Guidance on what to do following a laser attack
Laser attacks, where aircraft are targeted from the ground, represent a major global problem for the aviation industry and the number of incidents has increased rapidly since 2008. These can often involve passenger jets on the final approach to an airport or helicopters that are hovering.
The CAA has developed a self-assessment tool for pilots that have been involved in a laser attack which can help determine whether they have sustained an eye injury. The Aviation Laser Exposure Self Assessment (ALESA) tool is freely available online as a downloadable file that pilots can print off and use straight away or keep in their flight bags.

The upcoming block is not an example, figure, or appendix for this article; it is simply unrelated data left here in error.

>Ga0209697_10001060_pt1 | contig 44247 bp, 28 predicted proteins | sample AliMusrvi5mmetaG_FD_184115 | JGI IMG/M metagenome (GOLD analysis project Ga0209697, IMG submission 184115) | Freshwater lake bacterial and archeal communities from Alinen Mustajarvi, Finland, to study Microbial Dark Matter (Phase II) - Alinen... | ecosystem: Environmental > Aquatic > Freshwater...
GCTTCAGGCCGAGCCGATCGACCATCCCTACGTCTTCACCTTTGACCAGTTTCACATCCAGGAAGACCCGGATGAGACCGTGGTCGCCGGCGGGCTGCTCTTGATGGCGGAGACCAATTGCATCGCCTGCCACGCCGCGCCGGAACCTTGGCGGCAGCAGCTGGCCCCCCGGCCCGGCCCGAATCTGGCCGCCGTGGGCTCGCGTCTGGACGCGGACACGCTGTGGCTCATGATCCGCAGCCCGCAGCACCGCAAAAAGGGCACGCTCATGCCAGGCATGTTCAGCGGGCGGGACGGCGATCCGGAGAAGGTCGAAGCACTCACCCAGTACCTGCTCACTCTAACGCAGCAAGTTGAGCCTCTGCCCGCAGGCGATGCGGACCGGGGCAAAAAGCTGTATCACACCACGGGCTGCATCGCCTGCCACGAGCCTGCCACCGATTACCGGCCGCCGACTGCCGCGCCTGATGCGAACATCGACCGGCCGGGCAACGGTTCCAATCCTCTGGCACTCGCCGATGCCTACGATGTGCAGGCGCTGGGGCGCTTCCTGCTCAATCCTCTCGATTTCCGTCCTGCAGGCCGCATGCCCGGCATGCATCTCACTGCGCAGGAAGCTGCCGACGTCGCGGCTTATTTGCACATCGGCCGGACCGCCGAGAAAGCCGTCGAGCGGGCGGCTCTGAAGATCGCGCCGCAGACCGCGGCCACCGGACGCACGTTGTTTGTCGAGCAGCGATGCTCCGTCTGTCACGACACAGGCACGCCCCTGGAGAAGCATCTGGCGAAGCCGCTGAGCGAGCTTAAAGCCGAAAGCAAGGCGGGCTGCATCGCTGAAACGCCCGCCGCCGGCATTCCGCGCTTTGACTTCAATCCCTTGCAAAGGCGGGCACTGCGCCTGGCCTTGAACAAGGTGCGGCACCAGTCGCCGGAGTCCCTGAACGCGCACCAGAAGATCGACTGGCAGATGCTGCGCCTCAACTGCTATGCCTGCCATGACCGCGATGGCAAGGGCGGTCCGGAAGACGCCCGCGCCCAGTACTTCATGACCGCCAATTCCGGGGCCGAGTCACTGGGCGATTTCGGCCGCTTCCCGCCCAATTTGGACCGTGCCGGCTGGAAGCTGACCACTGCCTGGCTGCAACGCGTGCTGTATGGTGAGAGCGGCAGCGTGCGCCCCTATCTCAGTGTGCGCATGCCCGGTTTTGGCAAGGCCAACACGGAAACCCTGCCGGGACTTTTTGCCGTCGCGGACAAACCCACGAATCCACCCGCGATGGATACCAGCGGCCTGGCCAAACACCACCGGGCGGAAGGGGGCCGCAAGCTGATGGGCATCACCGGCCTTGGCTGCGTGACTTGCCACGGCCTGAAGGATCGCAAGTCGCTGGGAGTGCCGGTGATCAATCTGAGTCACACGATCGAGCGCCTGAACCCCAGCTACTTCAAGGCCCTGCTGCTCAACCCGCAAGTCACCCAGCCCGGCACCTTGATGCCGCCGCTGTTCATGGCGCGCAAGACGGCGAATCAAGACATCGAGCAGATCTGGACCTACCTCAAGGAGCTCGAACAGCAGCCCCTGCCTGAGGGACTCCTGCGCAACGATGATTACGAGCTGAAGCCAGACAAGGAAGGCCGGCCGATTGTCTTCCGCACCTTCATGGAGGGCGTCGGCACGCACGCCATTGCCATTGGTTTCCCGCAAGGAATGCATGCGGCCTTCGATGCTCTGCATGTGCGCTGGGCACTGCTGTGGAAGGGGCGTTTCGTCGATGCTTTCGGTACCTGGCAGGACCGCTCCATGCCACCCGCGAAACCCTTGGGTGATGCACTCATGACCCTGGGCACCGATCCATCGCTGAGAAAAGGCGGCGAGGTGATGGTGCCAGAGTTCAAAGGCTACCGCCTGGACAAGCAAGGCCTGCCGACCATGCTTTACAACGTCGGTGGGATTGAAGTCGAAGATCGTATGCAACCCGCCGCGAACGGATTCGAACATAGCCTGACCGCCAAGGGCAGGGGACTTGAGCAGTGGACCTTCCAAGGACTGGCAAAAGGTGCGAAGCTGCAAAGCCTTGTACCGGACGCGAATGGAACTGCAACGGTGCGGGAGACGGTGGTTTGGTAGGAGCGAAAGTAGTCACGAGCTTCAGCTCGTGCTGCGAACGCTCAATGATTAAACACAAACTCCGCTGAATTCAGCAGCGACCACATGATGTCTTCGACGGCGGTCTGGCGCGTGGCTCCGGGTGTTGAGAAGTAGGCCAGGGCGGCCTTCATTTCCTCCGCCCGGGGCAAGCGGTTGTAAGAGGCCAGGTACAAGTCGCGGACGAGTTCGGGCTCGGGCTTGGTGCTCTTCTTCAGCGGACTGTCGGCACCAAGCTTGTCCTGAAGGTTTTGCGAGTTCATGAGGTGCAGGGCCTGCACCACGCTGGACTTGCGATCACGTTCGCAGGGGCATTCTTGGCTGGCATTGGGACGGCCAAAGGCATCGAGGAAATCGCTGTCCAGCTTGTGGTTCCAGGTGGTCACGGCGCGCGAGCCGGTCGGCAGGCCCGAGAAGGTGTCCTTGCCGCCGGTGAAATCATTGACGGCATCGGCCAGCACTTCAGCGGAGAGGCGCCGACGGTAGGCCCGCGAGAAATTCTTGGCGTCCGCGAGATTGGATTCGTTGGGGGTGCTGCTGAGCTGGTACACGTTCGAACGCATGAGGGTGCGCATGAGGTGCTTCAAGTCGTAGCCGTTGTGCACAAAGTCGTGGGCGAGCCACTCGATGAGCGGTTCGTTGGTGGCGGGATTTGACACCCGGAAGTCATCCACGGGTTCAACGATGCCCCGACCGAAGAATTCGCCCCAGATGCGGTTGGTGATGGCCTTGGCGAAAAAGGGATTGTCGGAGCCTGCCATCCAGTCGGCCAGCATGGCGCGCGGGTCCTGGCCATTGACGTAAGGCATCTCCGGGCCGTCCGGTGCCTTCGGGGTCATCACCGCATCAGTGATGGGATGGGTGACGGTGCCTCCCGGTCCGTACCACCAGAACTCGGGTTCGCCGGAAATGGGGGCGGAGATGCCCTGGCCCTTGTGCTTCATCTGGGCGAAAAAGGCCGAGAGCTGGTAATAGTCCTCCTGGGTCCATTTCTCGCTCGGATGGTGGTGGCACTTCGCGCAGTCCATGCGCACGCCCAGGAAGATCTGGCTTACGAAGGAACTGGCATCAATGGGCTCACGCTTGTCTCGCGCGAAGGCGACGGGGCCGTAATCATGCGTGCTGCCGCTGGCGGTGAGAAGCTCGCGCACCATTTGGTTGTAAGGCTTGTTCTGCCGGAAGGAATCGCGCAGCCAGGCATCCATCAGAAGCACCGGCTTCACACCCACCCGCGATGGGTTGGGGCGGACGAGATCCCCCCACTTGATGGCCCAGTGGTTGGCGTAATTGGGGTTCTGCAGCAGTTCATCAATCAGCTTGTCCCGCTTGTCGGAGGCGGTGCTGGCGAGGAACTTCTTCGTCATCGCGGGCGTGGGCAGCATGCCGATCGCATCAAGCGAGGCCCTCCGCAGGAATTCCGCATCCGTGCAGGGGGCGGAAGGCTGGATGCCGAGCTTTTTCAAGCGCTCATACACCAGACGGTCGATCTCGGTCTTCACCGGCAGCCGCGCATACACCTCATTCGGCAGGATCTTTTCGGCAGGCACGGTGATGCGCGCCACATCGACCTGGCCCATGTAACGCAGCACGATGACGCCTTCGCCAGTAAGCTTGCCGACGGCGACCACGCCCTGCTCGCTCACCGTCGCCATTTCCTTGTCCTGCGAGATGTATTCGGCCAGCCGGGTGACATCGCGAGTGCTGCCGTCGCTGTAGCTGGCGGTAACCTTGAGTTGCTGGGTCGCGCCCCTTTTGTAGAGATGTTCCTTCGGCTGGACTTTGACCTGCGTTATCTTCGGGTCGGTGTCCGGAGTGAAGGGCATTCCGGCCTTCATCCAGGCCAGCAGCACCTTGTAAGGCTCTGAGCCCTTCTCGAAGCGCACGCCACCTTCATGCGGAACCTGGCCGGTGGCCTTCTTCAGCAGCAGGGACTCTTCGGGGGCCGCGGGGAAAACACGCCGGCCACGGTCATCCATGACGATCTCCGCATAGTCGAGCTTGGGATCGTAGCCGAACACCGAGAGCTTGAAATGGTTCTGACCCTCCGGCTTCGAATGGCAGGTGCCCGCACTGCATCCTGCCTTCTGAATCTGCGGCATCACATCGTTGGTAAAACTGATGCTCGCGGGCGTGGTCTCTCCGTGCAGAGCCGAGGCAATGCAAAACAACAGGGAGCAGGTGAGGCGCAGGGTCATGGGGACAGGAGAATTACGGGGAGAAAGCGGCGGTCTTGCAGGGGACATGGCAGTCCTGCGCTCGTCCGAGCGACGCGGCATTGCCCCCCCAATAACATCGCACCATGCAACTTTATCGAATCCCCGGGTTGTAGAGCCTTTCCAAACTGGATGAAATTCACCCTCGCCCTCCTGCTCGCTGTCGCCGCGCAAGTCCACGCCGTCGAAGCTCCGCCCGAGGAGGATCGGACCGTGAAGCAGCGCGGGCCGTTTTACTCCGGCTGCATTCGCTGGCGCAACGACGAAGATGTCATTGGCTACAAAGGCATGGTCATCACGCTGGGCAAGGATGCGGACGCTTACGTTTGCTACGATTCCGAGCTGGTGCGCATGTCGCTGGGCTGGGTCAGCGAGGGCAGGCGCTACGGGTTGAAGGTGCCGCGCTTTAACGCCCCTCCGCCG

The core of the test consists of a 10cm² grid that, when viewed from 30cm away, can be used to detect whether a pilot’s vision has been affected by the laser beam.
The tool also includes guidance on when pilots should seek precautionary help from an eye specialist such as an optometrist or ophthalmologist.
Shining a laser at an aircraft in flight is a criminal offence under UK law and if convicted, offenders can face a maximum penalty of five years in prison.